Our last day in Cambodia we spend touring the home village of one of Journey Within’s guides. This was a good counterpoint to the land mine museum— showing us the incredible resilience and resourcefulness of the Cambodian people. And it also cleared up a lot of strange things we saw during our week. Everywhere I saw car batteries sitting by the side of the road— this is because most people don’t have electricity, so they use car batteries, putting them out to be swapped for freshly charged ones. There were also these stands with glass liter bottles stacked up. I thought it was some kind of drink, but these are Cambodian ‘gas stations’; most folks get around on motorbike, so a liter can get you somewhere. We stopped by the village ‘market’; everything is in single serving packets— shampoo, laundry detergent; they carry cigarette packs, vegetables, eggs, and a bunch of stuff I don’t recognize. No one is minding the store; if you want something you get it and leave the money. There’s a pig pen with an enormous pig;— apparently they can make a whole year’s salary selling it. Our guide built his house himself. As with most homes here, it is built up on stilts, but he showed us the concrete footers and how they are made to hold a little puddle of water. This keeps termites and other bugs from climbing up. Genius! His father is making a kind of rice porridge that his mom will turn into rice noodles to sell. They are lucky to have a well he tells us as his brother comes out to take a shower by pumping water all over himself. Brrrr. They have also just harvested rice from their plot. A really enterprising family. We meet his grandmother; he tells me his grandfather was shot by the Khmer Rouge leaving her to raise the family by herself.
We head out over a lake to see some Khmer ruins on our way to a silk farm, but we are told by the boat owner the site is closed. We do see Angkor Wat in the distance and then the boat stops— we’ve run out of gas. My mind quickly calculates how long we could be out here and I kind of have to pee. Swim? Hand paddle? Alligators? Our ever innovative guide realizes there is a tiny bit of gas in the plastic tank and if he holds it up over his head at the right angle and cranks the engine. It starts! Even the boat owner looks impressed. But why didn’t he have enough gas in the first place? We put-put over to the Artisans de Angkor Silk Farm. We’ve seen silk being spun all over the world now, but I never cease to wonder how someone figured out how to take a moth’s cocoon and spin it into lustrous silk. Beautiful, vibrant work, but I spent all my money in Laos.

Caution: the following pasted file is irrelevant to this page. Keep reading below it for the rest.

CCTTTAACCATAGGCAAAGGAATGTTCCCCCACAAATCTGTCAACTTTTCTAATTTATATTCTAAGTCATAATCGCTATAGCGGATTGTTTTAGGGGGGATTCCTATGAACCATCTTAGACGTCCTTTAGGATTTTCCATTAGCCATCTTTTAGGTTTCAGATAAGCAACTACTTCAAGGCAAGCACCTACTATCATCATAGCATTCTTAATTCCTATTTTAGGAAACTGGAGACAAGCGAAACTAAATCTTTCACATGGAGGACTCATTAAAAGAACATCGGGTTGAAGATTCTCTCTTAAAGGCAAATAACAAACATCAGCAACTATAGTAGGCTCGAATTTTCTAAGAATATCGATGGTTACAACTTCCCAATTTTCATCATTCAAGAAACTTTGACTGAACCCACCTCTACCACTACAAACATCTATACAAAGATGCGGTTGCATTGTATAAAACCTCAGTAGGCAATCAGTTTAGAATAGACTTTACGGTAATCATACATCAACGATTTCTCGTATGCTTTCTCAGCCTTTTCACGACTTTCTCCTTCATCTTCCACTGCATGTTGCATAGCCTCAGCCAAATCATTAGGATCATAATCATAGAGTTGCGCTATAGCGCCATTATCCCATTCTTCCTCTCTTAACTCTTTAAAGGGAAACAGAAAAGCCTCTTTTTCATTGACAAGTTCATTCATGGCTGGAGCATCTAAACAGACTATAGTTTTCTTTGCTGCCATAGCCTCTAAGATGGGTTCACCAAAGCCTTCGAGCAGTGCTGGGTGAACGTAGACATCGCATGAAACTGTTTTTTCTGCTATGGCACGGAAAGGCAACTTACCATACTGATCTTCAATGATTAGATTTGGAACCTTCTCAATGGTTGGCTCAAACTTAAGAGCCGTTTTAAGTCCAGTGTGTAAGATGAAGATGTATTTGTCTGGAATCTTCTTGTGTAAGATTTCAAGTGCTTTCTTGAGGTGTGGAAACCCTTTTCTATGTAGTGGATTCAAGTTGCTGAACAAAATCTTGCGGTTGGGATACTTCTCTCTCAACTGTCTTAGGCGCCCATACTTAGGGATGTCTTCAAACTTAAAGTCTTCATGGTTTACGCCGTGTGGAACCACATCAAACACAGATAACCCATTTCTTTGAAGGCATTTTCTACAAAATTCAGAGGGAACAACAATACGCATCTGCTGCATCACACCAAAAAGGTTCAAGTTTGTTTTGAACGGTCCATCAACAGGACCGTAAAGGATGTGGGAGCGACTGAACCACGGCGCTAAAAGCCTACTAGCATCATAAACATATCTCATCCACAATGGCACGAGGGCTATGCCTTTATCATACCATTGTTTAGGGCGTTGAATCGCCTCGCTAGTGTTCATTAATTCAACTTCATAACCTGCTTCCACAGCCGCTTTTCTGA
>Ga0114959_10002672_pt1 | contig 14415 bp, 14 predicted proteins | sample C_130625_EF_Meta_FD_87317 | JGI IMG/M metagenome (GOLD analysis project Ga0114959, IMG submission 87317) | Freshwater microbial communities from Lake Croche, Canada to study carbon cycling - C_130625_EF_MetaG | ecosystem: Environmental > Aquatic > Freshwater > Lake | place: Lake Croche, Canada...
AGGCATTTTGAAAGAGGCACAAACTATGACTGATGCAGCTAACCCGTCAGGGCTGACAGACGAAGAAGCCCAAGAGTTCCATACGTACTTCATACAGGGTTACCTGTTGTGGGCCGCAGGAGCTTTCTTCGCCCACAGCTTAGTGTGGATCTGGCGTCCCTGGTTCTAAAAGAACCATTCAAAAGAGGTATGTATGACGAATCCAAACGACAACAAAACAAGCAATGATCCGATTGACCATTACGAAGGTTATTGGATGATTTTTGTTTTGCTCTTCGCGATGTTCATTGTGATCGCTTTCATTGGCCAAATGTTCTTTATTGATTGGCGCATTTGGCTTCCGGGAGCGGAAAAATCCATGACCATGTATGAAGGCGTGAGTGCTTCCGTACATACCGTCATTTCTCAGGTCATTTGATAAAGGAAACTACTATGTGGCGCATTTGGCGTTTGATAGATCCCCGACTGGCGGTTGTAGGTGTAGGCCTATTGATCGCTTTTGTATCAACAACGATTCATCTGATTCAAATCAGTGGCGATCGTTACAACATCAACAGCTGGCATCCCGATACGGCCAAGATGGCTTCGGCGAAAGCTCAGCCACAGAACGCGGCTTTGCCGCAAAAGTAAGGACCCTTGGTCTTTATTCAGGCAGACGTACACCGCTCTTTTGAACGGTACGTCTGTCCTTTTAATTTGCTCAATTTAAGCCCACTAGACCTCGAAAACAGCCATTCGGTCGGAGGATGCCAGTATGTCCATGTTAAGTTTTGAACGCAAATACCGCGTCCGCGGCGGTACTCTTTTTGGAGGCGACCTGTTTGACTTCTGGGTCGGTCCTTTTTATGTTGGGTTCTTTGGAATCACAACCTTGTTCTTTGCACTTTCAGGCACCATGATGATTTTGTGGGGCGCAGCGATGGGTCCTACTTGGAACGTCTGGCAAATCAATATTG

Back to Bangkok to complete the circuit. Today’s plan is Chatuchak Weekend Market. I was pretty excited reading all the reviews for this place. There are some areas specializing in antiques and handicrafts, but a lot of it looks like the big flea markets we have back home: clothes, shoes, cheap plastic kitchenware, lots of knockoffs. And the heat. I’m used to hot, humid summers where I live— why is it getting to me here? We decide to head over to Siam Paragon, a huge mall around the main Skytrain hub. On the way in we spy a Bubble (Boba) Tea place called Ochaya just outside the mall entrance. Oh, thank God! They have a lot of stuff on their menu I’ve never seen, even at boba places in New York: different flavors, jelly toppings, pudding toppings. A lot of options. Too many for us so we end up with milk tea and boba. Ahhh. We wander into the mall to find a life size wax? plastic? realistic model of Leonardo DiCaprio. This is a super luxury mall, but fun to wander around in. We score some good dumplings in the very extensive food court and decide to check out the small, but surprisingly interesting aquarium. They have some unusual fish and a tank with those Alaskan King crabs you see in the Deadliest Catch show. Damn those things are big. We get more bubble tea on the way out.
Today I wanted to see the Damnoen Nam Saduak Floating Market. I’ve been staring at a poster for this place in our local Thai restaurant for ages. I love markets and I’ve never been to one on water. Lucky for me, most of this day would be biking through local villages and banana and coconut plantations, because the famous floating market is, well, I’ll let the picture tell the story.
Our last day. Our flight leaves at almost midnight. My older daughter spotted a description for the Siriraj Medical Museum. Apparently they have a lot of bizarre specimens and anatomical cross-sections. Although it’s quite a ways north and on the other side of the Chao Phraya, we feel confident enough now to take on the transportation system without a guide. We take the Skytrain to the boat and then the boat to where we need to get off. Success! All this takes about an hour and a half. We wind our way around streets which don’t look exactly like they do on the map. We stumble upon the hospital. We ask someone, but this is not like Europe, no one really speaks English around here. We see a sign that says museum. We follow it. We lose the trail. Then we see it. This is another hour. We go in the entrance, two security guards are sitting behind an old desk. There is a little sign. It says: museum open Monday, Wednesday, Friday. What? You’re kidding me! The guidebook said Monday to Saturday. We try to explain to the guards that the guidebook says they are open and this is our only chance to see the museum since we are leaving that night. They appear to not understand. I imitate a plane flying. The guards are not amused, they just point to the sign. We spend an hour and a half heading back to Siam Paragon Mall where we comfort ourselves with dumplings and bubble tea. The end.
Travel writing seems to always wax poetic about even the worst places. The point may be to overlook these things, accentuate the positive. After all, things are not perfect where I live either. But sometimes I feel heartbroken when I see garbage strewn beaches and towns, neglected animals, dead animals, children working and smoking on school days, women washing clothes on the banks of polluted rivers, really emaciated beggars, razor wire armed houses. Are my tourist dollars helping at all?